We were kept occupied all day long and were very happy to have cars much emptier on leaving than they were when we arrived.

Mum held another little sale of her own at our local Methodist Church and managed to supply lots more people with something to add to their stash. I’m happy to say that, with the help of Ebay all that enormous pile of yarn is now re-homed.

HOWEVER, Judith and Jeans one day only EVERYTHING MUST GO Pop-Up-Shop is to return!!

We still have stacks of stuff and it is not going in that removal van with my parents 🙂

So, on Saturday 3rd March we will be re-popping at Yorks School of Sewing and once more EVERYTHING MUST GO!!!

Take a look at some of the goodies on offer

That’s just a selection. I have much more including cross stitch kits, knitting needles and much much more!

As usual you can also stock up on Nadines lovely Fabrics, Jelly Rolls, Layer Cakes, Charm Packs and Fat Quarters.

It’s not just all about fabric – there’s lots of Equipment and other Sewing ‘Must Haves’ too

Special offers and plenty of bargains.

Come along and have a browse, we’d love to see you.

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Intarsia Knitting

Intarsia is a technique used in knitting to create patterns with multiple colours. It is possible to introduce areas of colour in any shape, size, and number.

The Intarsia technique is often used for sweaters with large, solid-colour features or ‘picture jumpers’ with designs such as fruits, flowers, geometric shapes or Christmas motifs like snowmen and robins.

Here is a new cushion I have designed (pattern available to buy) using the Intarsia technique to create these cute sausage dogs. There will be a workshop available in the New Year where you can learn how to make one if you’re not confident to do it alone!

Unlike other multicolour techniques (including Fair Isle, slip-stitch colour, and double knitting), Intarsia fabric is lightweight because it is only one strand thick, and yarn is not carried across the back of the work.

Not unlike a paint-by-numbers canvas, you place the coloured stitches in an intarsia design by following a chart row by row. It is much more difficult to follow a pattern written out line by line than to use a chart for this technique.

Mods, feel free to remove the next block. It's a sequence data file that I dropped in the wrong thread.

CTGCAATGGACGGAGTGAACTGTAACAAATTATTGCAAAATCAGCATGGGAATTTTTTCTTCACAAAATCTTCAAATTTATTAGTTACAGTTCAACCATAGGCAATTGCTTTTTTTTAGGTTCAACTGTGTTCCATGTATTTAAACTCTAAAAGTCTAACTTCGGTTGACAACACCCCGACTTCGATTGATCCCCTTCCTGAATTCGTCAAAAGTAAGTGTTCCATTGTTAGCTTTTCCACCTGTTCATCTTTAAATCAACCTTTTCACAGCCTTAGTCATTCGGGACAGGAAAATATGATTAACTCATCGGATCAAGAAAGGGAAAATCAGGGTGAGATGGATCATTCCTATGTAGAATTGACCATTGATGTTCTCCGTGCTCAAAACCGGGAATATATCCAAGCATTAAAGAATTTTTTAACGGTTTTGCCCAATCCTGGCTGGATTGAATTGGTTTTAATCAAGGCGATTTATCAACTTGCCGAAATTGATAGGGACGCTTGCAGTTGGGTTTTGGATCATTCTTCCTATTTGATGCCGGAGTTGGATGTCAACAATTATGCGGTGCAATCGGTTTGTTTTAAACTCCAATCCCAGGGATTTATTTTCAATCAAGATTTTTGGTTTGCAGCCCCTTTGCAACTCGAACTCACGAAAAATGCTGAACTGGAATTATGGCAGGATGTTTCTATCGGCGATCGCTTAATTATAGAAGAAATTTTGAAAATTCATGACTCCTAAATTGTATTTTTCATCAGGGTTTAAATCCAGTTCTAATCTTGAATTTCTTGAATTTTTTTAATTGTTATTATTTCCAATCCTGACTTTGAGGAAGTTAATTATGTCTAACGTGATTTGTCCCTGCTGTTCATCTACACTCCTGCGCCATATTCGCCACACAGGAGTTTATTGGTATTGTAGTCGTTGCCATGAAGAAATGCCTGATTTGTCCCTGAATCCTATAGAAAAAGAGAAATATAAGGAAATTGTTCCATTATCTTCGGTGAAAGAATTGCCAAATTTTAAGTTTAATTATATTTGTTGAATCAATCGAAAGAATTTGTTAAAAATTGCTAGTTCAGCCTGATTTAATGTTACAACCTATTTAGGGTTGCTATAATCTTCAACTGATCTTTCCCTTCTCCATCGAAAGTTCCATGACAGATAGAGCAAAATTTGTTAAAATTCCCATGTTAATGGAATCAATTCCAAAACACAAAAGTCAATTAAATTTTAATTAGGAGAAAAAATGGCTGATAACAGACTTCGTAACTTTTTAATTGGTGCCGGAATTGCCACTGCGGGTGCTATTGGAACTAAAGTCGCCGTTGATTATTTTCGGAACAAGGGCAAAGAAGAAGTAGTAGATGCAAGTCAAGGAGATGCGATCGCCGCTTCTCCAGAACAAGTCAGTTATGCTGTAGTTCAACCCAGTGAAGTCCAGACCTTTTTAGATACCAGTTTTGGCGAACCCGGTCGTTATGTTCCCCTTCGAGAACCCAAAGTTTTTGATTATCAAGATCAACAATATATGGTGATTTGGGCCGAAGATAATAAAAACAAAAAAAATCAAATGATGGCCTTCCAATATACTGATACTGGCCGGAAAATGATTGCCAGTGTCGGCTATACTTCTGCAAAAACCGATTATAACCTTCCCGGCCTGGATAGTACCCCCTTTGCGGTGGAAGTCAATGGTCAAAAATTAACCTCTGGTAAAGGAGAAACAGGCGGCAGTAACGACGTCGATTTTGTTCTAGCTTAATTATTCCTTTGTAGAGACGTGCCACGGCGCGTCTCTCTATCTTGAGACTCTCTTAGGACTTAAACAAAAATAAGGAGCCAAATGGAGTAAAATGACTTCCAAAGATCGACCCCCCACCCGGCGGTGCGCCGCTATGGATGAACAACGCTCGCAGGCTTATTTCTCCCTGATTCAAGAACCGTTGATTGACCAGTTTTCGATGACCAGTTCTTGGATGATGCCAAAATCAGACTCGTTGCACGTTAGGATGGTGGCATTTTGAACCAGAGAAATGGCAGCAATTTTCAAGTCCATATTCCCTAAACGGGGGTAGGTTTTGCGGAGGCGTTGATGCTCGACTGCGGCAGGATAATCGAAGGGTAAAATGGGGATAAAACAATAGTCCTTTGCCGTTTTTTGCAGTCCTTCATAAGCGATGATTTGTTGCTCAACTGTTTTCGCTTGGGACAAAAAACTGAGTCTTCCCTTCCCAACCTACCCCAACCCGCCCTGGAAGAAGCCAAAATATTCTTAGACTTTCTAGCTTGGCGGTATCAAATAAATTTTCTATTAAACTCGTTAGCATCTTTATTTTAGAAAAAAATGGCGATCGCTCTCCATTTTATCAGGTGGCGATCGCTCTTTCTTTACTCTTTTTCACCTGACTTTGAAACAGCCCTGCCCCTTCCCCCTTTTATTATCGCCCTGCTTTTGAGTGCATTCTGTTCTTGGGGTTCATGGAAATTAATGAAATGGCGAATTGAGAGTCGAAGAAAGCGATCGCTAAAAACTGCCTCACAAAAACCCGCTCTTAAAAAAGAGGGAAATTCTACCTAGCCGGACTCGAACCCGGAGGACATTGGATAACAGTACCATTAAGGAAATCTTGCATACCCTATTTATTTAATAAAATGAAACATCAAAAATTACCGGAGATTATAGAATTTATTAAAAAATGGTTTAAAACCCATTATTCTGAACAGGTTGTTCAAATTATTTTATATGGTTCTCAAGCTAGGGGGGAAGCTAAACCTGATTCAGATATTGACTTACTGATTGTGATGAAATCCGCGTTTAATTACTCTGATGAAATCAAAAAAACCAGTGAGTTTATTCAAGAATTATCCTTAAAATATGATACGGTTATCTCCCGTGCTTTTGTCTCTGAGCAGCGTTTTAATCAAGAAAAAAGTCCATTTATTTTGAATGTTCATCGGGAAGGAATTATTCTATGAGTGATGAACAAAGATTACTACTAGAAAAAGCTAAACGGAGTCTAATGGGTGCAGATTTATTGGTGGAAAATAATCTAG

The most popular stitch for Intarsia knitting is stocking stitch but it is possible to use other stitches or combinations of stitches with often very attractive results.

Here reverse stocking stitch has been used combined with Trinity stitch.

 

This ‘M’ was an experiment which didn’t quite work out. A combination of Trinity stitch and stocking stitch for the ‘M’ shape may work out better.

 

When working in intarsia, it is easiest to use untreated yarns. Cotton, silk, and synthetic fibres are much more challenging to use because they are slippery.

Changing colours – When changing colours, you drop one strand of yarn and leave it hanging for use in the following row. Following the chart, work all the stitches you need in the first colour. Drop the old strand and forget about it until you need it again in the next row. Twist the new strand around the old one. Work with the new colour according to the chart. To change strands, bring the new colour up from underneath the old one. This twists the strands together, preventing holes from forming on the front of the work.

Knitting in intarsia theoretically requires no additional skills beyond being generally comfortable with the basic knit and purl stitches. It is important that your tension is even as it is easy to pull the yarn more tightly where the colours change and create uneven tension which does not look attractive.